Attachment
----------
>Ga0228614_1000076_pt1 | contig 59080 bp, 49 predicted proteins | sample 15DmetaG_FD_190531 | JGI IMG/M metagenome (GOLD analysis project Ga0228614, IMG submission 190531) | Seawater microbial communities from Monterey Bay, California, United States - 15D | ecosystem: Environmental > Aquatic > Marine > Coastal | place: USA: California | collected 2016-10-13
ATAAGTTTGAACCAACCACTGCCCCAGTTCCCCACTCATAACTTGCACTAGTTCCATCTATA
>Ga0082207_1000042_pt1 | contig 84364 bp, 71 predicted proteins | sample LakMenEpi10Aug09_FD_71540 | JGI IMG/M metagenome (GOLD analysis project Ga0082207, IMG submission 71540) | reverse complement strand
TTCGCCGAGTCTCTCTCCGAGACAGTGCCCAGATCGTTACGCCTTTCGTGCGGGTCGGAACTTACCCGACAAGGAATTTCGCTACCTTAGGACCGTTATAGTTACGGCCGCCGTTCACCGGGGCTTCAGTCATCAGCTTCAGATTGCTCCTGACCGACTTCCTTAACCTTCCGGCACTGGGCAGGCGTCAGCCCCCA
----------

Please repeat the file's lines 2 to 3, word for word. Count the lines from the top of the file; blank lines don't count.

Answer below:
ATAAGTTTGAACCAACCACTGCCCCAGTTCCCCACTCATAACTTGCACTAGTTCCATCTATA
>Ga0082207_1000042_pt1 | contig 84364 bp, 71 predicted proteins | sample LakMenEpi10Aug09_FD_71540 | JGI IMG/M metagenome (GOLD analysis project Ga0082207, IMG submission 71540) | reverse complement strand